Disclaimer: this is a personal piece of opinion and in absolutely no way does it necessarily reflect the views of my current employer. I have spent 13 years at Sun/Oracle (5 of which in the GlassFish team which had a modularity experience of its own) and I still care very much about the future of Java. I now work at Google.
Runtime modularity in Java has been promised since JSR 277 was filed in 2005 and I wrote how excited I was about its potential back then. Seven (7!) years, a fair amount of OSGi lobbying and politics, Sun’s acquisition, and a plan B promise later, we’ve come to this day to learn that it’ll be pushed further out to 2015 which really means 2016 for a stable release and probably 2020 for a wide adoption. After being promised Java 8 with Jigsaw in late 2012 by Oracle, we’re now taking another 3-year hit because the project missed “the train”.
About resources and goals
Jigsaw has been Mark Reinhold’s baby project for all this time (Mark is the Chief Architect of Java) and I’m now hearing excuses about staffing issues. “Oracle failed to staff Java modularity effort for years”. Hey, now that’s a much better headline! The reality I believe is that Oracle still doesn’t know why it’s doing Jigsaw and thus giving it the proper priority is hard. Modularize the JRE itself to help with JavaME and JavaFX adoption? Offer a modules system for Java’s longer-term viability? A business case can certainly be put together to shrink down the JRE to get Oracle upper management on board. On the other hand, bringing the JVM, the compiler, and the language together around a modules system seems, sadly, to be falling off of Oracle’s radar.
About that train
The common wisdom is that the Eclipse way of shipping software is the best way to get a community of developers building on a platform. You’ve probably also heard of “release early release often”. Eclipse is a very special project which is really about providing a baseline for the Foundation members to build upon and I’d argue that Eclipse IDE users on the other side are not benefiting much from this release model. When it comes to Java, we’re talking about something that also has a diverse audience and I think developers remain far more important than vendors and that a cadenced release model is actually harmful. It’s easy to agree on shipping software when it’s fully baked but the two-year cycle is really the key issue here. Oracle should be able to declare Jigsaw a strategic goal and deliver it with an extra 6 to 12 months (which, by the way, would still mean 2+ years from now!).
About the community
Jigsaw has been presented for many many years by Sun and later Oracle as a key feature in numerous keynotes and conferences and promised in Java 7, Java 8 (in fact I’ve done my share of such promotion while at Oracle) and now Java 9. That has created a lot of expectations in the community. In fact, it’s not only about Java SE as a large portion of the Java ecosystem is also waiting for a standard modularity solution: JavaME, Java EE (see this sample IBM reaction when modularity had to be removed from EE 7), Groovy and other JVM languages and probably by many developers building non-trivial applications with Java. Surely there’s got to be a better way to convey bad news to the community than “sorry, we’ve missed the train!”. In retrospect, the plan A/plan B approach was a brilliant communication plan with Plan A really not being an option and the community rallying behind Plan B. It’s often about how things are conveyed, not only about what they convey.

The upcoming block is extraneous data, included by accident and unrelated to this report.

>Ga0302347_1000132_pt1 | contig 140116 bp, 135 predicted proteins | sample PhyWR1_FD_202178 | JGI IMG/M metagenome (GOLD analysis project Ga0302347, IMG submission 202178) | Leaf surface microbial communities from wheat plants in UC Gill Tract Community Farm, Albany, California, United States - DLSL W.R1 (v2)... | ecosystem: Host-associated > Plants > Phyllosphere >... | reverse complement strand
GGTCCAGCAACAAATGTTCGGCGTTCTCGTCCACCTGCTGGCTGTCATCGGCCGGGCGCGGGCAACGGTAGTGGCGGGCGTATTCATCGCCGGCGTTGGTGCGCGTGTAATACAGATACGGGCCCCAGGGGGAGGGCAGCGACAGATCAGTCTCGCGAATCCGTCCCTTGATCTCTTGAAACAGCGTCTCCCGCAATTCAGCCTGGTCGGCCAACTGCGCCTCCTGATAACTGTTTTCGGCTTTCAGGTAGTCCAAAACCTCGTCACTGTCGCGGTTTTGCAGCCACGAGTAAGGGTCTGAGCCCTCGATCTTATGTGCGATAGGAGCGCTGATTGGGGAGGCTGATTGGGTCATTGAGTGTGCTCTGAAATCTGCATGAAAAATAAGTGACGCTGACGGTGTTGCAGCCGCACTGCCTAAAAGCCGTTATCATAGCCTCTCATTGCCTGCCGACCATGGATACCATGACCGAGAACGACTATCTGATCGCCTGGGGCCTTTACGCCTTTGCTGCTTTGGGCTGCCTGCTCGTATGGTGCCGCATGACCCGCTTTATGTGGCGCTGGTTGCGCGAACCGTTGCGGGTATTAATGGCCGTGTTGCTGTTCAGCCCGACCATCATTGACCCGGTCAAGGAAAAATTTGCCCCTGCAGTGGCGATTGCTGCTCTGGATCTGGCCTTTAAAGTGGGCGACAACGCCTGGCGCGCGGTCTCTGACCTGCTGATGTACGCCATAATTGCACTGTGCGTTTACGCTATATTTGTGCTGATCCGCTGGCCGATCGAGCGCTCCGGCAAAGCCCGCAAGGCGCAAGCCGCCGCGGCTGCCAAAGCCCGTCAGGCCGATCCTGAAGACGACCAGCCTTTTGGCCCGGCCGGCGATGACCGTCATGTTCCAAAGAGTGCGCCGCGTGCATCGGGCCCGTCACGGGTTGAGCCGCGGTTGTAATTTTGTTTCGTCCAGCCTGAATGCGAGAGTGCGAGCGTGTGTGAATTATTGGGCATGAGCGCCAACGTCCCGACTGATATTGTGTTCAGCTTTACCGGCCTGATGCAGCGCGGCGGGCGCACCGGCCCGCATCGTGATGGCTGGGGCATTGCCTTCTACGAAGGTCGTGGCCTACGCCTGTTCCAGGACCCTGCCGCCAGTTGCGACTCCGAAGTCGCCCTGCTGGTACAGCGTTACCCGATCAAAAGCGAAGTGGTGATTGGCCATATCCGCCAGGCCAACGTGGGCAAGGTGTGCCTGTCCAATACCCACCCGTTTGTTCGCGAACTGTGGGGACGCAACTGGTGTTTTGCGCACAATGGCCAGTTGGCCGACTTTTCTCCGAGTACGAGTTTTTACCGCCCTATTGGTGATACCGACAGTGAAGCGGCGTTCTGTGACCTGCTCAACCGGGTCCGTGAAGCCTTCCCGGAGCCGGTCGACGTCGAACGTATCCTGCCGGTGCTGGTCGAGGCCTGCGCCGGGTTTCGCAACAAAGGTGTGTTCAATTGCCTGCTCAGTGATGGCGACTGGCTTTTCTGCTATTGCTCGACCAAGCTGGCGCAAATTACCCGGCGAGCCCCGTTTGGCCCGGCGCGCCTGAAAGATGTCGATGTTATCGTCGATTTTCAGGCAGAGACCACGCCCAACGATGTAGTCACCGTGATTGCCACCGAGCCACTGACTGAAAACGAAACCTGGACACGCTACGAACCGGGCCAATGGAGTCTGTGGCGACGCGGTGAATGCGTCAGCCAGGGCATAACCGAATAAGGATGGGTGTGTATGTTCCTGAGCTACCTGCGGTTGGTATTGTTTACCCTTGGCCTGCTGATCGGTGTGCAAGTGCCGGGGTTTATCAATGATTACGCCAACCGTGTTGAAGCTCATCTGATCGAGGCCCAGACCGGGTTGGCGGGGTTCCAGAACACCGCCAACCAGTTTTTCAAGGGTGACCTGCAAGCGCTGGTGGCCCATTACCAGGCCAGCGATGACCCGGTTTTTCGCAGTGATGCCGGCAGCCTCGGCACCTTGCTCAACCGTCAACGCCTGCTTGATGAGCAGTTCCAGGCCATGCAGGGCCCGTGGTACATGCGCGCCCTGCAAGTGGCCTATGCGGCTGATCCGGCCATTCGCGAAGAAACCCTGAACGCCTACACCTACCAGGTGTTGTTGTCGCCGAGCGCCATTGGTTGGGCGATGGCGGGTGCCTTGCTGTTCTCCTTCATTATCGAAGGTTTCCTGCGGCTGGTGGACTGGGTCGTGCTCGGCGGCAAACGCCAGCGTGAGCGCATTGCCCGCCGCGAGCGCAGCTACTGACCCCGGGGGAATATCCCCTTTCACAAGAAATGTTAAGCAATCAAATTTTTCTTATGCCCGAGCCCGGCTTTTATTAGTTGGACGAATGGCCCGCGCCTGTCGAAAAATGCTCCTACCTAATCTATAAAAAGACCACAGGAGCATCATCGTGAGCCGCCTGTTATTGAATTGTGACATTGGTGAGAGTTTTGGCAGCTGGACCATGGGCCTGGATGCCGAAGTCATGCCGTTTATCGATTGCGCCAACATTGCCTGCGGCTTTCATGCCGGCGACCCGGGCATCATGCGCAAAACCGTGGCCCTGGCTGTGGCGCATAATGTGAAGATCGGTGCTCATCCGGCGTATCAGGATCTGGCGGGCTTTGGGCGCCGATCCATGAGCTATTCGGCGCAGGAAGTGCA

About open source
I hear some say that this would not have happened if Java was truly open source with a community, not a company, overlooking its destiny. First, my definition of Open Source remains. IP and governance are (ideally) orthogonal to the license and no simple solution exists for all software projects. But more importantly, this is a sad case of a project’s failed risk mitigation (sadly a very common failure in our industry). To consider that a different governance model would have changed anything is wishful thinking. Innovative carefully crafted designs always come from a very small number of talented engineers and in fact, this may even be a case where going open source and transparent was not a good idea but rather a fatal distraction.
About what’s next
As I wrote above, Oracle has the resources to declare Jigsaw a strategic goal. I can agree that it may be hard to deliver by late 2013 but waiting for 2016 is effectively killing Jigsaw and encouraging everyone to look at alternatives which will jeopardize yet even more Jigsaw’s chances of ever seeing the light of day. In fact, even Oracle is considering profiles in Java 8, an ugly band-aid if you ask me. One you’ll need to painfully tear off to get proper modularity in the platform. Jigsaw really shouldn’t be seen as “a new feature”, to me it’s really the Java reboot some people have been calling for a long time. Only a compatible one.
Now of course this is all my personal take and I don’t pretend to know what’s good for Java nor represent the community at large. So getting some hard data about what the community expects from Jigsaw would be a good start before making any decision. I believe this has not been done so far. The closest I’ve seen is the recent JAXenter poll which isn’t very scientific (self-selected, somewhat biased questions).
So in the end, if the community wants Java 8 with its updated and stripped-down content (Lambda, maybe JSR 310, what else?) in 2013, Oracle and the JCP should deliver just that. Again, it’s about meeting expectations. But shipping a Java 8.5 with Jigsaw sooner than later should also be considered. And if there really needs to be a train release model, it has to be a yearly one and not every release needs to be a major one.
In a world where standing still is perceived as fossilization, bringing proper modularity to Java is what moving Java forward ™ is really about.